- It’s time to design a hybrid workplace experience that works for everyone, no matter
- where they’re working
10. Run regular surveys to pinpoint what’s affecting employee wellbeing — then act!
For organisations to address employee burnout (and attrition) they have to work hard
at the root of the problem — counteracting toxic cultures that reward workplace martyrdom over self-care (and self-awareness). While days off and mental health apps help, it’s vital that organisations listen to understand what’s affecting employee wellbeing.
For example, running regular employee surveys where your people can speak their minds and tell it how it is and using listening tools to gauge the entire experience, allows you to understand how employees feel.
You can use:
- Always-on employee engagement surveys
- Pulse surveys
- 360-degree feedback
- One-on-one meetings
- Exit interviews
What tools can you use to measure employee wellbeing?
All these surveys need a powerful analytical platform behind them so you can extrapolate the data and pinpoint where employee wellbeing issues lie.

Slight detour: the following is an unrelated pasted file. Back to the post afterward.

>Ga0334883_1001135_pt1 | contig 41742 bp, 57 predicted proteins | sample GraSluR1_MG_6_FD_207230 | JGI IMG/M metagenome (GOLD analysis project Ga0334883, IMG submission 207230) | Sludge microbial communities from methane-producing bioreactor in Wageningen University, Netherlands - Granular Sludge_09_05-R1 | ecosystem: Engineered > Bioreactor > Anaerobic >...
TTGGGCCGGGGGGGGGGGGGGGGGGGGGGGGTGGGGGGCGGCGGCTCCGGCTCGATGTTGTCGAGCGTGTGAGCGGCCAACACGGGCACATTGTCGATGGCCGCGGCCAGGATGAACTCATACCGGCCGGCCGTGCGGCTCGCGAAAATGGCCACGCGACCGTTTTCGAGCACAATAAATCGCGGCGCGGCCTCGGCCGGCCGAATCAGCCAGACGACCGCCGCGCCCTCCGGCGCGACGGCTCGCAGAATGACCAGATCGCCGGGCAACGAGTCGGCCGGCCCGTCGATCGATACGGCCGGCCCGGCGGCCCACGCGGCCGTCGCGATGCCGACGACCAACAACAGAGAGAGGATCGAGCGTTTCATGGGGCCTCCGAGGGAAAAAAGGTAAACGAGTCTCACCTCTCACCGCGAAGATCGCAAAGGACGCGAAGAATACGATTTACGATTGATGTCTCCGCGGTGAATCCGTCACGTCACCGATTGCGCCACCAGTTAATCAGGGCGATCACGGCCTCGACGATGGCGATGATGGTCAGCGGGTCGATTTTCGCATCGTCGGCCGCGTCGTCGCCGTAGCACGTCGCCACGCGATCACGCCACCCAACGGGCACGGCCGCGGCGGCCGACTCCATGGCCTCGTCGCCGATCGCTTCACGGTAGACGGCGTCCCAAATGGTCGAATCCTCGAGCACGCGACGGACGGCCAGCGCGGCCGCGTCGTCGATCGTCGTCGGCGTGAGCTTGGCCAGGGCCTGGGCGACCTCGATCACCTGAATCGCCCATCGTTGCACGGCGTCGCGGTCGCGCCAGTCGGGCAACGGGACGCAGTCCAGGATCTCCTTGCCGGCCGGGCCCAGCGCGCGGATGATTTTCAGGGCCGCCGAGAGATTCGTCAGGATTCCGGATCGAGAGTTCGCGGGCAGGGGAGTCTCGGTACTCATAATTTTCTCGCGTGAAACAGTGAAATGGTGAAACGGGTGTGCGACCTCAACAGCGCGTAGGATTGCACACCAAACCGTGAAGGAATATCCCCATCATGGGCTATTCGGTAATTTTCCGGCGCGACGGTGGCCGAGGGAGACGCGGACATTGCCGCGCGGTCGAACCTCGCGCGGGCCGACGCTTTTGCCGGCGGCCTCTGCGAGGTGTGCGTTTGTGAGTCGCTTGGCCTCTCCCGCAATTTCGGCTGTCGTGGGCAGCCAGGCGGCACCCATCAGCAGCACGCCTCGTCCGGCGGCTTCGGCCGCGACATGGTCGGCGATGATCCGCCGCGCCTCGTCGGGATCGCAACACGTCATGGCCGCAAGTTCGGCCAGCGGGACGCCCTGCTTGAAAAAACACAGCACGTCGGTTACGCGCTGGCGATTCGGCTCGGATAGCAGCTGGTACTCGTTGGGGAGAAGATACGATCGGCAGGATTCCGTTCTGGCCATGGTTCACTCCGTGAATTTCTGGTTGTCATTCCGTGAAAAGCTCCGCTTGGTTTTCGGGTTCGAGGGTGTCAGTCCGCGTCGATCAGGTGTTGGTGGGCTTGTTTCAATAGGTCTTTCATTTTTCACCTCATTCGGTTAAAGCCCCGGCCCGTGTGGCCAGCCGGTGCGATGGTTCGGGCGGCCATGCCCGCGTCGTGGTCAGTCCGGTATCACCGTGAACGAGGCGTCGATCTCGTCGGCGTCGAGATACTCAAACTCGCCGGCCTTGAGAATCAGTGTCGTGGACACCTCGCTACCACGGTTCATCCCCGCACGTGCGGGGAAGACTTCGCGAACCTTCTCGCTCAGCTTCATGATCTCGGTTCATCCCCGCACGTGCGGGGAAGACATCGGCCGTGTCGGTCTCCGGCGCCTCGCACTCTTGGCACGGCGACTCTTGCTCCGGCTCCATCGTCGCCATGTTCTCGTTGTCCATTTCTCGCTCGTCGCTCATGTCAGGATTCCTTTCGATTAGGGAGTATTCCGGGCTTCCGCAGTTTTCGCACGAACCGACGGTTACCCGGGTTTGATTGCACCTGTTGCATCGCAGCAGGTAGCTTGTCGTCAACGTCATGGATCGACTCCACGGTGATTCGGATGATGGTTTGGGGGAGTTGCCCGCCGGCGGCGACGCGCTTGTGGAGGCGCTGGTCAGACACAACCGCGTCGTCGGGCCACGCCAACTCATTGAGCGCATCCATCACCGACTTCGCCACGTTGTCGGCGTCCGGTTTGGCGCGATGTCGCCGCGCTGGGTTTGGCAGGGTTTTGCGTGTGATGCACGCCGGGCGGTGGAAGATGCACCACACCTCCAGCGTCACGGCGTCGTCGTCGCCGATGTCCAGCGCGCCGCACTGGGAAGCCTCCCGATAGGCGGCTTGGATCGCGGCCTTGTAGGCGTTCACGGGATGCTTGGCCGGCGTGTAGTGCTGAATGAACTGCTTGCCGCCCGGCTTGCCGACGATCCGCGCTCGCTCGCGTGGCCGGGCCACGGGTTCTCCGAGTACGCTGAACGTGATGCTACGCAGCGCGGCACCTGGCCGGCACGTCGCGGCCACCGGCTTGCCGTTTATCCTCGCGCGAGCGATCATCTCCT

When you use a solution like the Qualtrics Employee Experience Management platform™, which has measurements on inclusion and wellbeing included as standard, you’ll be able to tell from survey responses and 360 feedback how your employees are feeling, and pick up the first signs of employee unwellness, ready to take action immediately.
And when you combine your operational (O) data and experience (X) data, you’ll also be able to pick up signs of employee unwellness with metrics such as absenteeism, employee turnover, customer satisfaction, and employee engagement. Combining O and X data gives you a more holistic view of your organisation so you can step in and remedy problems before they burn out your employees.